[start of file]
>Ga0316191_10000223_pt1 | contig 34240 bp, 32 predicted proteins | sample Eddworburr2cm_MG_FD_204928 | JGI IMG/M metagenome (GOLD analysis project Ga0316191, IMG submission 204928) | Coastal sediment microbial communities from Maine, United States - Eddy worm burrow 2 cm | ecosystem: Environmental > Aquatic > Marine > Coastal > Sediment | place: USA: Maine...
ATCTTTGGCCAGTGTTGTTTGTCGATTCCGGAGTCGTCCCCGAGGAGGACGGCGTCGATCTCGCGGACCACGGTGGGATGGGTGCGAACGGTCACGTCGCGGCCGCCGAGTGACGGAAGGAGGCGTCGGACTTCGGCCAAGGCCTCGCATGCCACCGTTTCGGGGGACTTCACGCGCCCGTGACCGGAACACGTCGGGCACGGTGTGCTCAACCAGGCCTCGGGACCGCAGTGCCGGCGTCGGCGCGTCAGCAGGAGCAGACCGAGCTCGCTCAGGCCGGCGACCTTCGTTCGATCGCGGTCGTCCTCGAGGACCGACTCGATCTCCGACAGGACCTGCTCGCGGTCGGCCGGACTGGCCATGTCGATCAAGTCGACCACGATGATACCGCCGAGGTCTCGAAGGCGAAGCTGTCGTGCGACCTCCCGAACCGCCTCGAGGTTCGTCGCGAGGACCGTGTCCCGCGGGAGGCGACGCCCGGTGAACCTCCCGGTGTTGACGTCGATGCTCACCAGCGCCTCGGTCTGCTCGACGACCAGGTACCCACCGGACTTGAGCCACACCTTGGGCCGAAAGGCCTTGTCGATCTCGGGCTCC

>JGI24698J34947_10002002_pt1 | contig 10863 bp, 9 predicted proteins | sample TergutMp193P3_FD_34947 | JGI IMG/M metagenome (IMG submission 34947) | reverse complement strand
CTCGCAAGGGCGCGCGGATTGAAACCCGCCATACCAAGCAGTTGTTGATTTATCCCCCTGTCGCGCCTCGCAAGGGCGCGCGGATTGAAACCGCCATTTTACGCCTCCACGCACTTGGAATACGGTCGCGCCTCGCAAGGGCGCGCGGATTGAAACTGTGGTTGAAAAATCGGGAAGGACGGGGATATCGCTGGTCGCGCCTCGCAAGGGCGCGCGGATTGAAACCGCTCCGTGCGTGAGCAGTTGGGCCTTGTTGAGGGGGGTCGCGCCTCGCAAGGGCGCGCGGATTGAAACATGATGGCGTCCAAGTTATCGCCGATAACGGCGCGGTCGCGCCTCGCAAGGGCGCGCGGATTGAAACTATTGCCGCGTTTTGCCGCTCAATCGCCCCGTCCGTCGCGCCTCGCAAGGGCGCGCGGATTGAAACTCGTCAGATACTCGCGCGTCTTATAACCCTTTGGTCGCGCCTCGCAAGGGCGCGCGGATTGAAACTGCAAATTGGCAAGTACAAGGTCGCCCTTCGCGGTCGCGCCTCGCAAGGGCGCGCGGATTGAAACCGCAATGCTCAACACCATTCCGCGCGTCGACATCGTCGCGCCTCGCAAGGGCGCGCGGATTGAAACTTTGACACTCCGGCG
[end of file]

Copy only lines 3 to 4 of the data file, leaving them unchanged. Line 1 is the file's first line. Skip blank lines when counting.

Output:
>JGI24698J34947_10002002_pt1 | contig 10863 bp, 9 predicted proteins | sample TergutMp193P3_FD_34947 | JGI IMG/M metagenome (IMG submission 34947) | reverse complement strand
CTCGCAAGGGCGCGCGGATTGAAACCCGCCATACCAAGCAGTTGTTGATTTATCCCCCTGTCGCGCCTCGCAAGGGCGCGCGGATTGAAACCGCCATTTTACGCCTCCACGCACTTGGAATACGGTCGCGCCTCGCAAGGGCGCGCGGATTGAAACTGTGGTTGAAAAATCGGGAAGGACGGGGATATCGCTGGTCGCGCCTCGCAAGGGCGCGCGGATTGAAACCGCTCCGTGCGTGAGCAGTTGGGCCTTGTTGAGGGGGGTCGCGCCTCGCAAGGGCGCGCGGATTGAAACATGATGGCGTCCAAGTTATCGCCGATAACGGCGCGGTCGCGCCTCGCAAGGGCGCGCGGATTGAAACTATTGCCGCGTTTTGCCGCTCAATCGCCCCGTCCGTCGCGCCTCGCAAGGGCGCGCGGATTGAAACTCGTCAGATACTCGCGCGTCTTATAACCCTTTGGTCGCGCCTCGCAAGGGCGCGCGGATTGAAACTGCAAATTGGCAAGTACAAGGTCGCCCTTCGCGGTCGCGCCTCGCAAGGGCGCGCGGATTGAAACCGCAATGCTCAACACCATTCCGCGCGTCGACATCGTCGCGCCTCGCAAGGGCGCGCGGATTGAAACTTTGACACTCCGGCG